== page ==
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why cant it be a desktop ? high def video isnt a requirement, but would be nice incase someone does find some high def video. and i think high def displays are becoming the norm for the desktop.

There is a new ARM chip coming from Freescale, the i.MX53. As I take it, it's basically an i.MX51 (i.e. the same CPU core, speed, etc), but specifications improved to provide 1080p instead of 720p. And yes, that includes improved HW acceleration for video codecs etc to really support this higher resolution...


Image


For example, I could see how the i.MX53 would make sense in a device like the "Efika MX Open Client", while the i.MX51 would be the choice for a device like the "Efika MX Smartbook".

Anyway, I think it's cool that they are filling the gaps in their product portfolio. The lack of a 1080p option was my only concern with the Freescale ARM offering. With this on its way, the i.MX palette gets complete, and IMHO this ensures that this family of processors will go a long way! :-)


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PostPosted: Fri Apr 02, 2010 9:00 am 
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1080 is nice, but only 30 fps. seems the 720p was only 30 fps :P. not that i need this now, but would be nice several years from now when the high def is more popular. still nice to see this :)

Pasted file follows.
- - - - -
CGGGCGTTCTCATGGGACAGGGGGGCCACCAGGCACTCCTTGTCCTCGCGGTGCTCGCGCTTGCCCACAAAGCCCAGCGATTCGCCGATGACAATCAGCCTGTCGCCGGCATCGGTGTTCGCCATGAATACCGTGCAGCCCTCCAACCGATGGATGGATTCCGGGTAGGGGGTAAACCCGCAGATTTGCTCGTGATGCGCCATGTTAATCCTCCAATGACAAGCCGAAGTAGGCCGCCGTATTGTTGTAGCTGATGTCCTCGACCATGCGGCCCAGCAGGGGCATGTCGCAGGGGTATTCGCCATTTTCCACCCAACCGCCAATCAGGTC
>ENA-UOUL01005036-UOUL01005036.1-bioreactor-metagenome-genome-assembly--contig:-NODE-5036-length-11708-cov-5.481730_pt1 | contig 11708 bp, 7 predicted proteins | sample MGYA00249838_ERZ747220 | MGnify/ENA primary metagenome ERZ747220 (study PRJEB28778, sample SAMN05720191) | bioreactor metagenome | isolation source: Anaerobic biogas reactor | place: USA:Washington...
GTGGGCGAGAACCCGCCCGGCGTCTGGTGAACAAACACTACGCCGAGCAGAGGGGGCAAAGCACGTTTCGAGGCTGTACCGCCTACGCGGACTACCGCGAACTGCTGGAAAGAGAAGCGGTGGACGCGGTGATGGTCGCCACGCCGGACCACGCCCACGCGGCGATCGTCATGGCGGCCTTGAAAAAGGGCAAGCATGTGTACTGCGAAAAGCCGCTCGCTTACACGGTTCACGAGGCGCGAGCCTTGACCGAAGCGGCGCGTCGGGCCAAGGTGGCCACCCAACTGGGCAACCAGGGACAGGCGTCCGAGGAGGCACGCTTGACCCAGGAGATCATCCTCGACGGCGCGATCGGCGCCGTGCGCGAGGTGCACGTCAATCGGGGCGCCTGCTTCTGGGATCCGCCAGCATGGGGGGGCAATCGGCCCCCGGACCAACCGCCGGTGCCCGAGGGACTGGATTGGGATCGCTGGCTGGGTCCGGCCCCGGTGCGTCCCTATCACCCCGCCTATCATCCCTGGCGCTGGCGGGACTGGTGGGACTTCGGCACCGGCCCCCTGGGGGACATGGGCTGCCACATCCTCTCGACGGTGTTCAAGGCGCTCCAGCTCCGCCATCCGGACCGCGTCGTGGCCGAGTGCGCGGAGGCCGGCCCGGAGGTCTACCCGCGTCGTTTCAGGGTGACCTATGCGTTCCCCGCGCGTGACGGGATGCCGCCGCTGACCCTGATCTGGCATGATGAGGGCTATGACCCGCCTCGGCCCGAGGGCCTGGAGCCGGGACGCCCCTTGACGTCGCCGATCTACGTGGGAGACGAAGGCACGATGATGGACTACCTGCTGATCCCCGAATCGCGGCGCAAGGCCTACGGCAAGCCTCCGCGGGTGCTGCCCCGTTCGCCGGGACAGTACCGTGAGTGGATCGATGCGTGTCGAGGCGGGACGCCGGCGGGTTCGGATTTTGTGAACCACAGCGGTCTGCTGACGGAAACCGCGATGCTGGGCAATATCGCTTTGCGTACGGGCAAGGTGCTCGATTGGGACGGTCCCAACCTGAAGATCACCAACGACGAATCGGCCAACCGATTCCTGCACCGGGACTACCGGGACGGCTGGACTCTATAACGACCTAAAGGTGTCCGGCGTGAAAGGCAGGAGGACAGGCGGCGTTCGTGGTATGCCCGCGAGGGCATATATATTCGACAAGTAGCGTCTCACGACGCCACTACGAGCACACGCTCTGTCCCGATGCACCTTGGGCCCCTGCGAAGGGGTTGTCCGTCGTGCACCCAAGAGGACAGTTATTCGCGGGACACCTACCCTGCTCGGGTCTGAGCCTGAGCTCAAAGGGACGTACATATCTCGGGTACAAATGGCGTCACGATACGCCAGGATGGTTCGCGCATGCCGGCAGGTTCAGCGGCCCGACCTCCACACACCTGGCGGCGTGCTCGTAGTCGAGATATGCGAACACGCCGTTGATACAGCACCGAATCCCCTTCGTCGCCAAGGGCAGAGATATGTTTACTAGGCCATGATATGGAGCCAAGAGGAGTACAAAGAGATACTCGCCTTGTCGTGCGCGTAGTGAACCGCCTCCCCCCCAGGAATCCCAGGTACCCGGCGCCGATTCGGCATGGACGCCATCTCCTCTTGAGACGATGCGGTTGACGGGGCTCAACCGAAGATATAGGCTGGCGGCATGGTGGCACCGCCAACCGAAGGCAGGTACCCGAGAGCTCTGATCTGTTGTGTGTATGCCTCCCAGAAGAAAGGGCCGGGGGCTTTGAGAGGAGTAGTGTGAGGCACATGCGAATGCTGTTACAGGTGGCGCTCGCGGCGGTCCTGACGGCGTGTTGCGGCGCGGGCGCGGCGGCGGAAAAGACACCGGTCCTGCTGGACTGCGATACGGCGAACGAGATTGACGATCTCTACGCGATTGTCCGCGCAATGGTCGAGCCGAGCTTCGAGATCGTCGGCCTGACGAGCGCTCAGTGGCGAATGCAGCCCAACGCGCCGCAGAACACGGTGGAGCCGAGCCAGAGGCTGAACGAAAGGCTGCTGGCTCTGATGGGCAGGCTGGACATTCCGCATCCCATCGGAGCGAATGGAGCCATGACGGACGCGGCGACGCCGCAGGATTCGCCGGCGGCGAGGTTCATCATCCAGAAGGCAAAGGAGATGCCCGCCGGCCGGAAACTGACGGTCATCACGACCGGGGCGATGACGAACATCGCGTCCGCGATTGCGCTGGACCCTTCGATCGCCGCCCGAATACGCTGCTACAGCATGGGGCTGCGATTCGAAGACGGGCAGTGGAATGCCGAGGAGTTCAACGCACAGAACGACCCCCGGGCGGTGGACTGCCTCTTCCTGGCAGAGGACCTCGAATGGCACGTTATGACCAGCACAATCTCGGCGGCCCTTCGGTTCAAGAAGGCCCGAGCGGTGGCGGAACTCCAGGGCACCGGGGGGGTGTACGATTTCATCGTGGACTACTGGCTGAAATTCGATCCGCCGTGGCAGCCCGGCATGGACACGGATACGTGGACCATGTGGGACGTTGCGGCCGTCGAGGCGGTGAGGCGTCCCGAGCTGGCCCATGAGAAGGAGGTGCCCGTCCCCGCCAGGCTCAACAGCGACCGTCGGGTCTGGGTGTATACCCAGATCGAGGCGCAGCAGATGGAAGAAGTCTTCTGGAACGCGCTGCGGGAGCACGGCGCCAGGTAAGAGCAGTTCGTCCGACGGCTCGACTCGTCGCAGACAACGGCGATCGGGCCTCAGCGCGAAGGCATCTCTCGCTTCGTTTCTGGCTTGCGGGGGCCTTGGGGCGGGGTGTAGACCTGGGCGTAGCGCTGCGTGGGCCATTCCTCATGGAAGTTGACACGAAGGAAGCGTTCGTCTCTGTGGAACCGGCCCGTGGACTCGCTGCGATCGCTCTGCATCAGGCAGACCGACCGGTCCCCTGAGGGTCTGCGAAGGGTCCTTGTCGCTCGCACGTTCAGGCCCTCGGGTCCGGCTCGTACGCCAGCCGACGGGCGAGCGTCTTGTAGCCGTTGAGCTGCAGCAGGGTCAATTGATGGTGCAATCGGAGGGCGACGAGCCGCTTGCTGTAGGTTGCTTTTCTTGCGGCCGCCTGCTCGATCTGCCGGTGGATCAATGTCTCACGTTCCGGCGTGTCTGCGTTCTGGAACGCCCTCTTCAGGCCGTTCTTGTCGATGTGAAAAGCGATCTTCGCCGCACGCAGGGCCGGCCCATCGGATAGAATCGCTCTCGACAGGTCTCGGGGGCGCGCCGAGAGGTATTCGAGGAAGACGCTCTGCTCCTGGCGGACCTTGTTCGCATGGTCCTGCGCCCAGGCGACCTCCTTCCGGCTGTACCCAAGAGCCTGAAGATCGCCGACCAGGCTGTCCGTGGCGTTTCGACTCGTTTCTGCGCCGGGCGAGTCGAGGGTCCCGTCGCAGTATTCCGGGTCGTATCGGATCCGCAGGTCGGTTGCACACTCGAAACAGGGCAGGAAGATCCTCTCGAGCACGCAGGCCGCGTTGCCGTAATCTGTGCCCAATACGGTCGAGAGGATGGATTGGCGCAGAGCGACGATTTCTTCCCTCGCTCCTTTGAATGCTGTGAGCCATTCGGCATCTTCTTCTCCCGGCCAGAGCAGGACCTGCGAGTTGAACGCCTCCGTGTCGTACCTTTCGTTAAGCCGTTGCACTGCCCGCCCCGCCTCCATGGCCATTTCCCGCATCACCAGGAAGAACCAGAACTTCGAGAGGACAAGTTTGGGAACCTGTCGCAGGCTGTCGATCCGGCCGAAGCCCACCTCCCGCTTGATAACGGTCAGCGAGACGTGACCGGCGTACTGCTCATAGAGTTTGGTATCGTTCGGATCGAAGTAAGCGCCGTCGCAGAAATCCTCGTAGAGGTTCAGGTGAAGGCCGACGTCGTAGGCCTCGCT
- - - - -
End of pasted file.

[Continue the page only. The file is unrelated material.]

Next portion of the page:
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PostPosted: Fri Apr 02, 2010 2:52 pm 
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why cant it be a desktop ? high def video isnt a requirement, but would be nice incase someone does find some high def video. and i think high def displays are becoming the norm for the desktop.

There is a new ARM chip coming from Freescale, the i.MX53.
We're well ahead of you :)

There is no reason you can't use the Efika MX as a desktop except for the IPU pixel clock limitation - the IPU bus can only run at 133MHz therefore you can only drive displays up to 133MHz. In practice this means 1440x900 is easy, 1680x1050 is attainable (on most monitors) but 1920x1080 is right out of the window of acceptable rates (you'd need 148MHz for the standards compliant mode).

The iMX53 has a 150MHz IPU bus, so solved. In the meantime the iMX51 is more than capable. Also, decoding 1080p video is not really a great big deal on most chips like this. For instance, the decoder on the Marvell cores, or the one built into the latest Intel Atom cores (which is somewhat GPU based as I understand) decode up to 1080p video, but they've never been paired with a display bigger than 1280x800 on a portable device :)

Being ABLE to decode it is nice, having a use for all that power is really the point. 1080p video decoding comes in handy for media centers but not for desktops. Most people are happy with 720p video on a small monitor (less than 26 inches), a lot of TVs still ship at 1366x768 or 1600x900 (some 50" Plasma..) which means you are not seeing all 1080 lines nor are you seeing the full benefit of that video resolution as it has to be resized to fit the screen (standard airline seat adage!)

As for the comment about "only 30fps", you need to evaluate how much 60fps 1080p video there actually is out there. I'll give you a clue: there isn't any worth watching. Sony only added this to their Blu-Ray specs a while back, most HDMI connections don't support it (you need HDMI 1.4a or so, 99.9% of systems shipped in the world only support HDMI 1.3) - and this is again a pixel clock issue. There is nothing in the world that will make movie producers have their movie not play on the half a billion installed HD movie playback units just so they can say it's "60fps" - most 60fps TVs are that because they upsample interlaced video to progressive.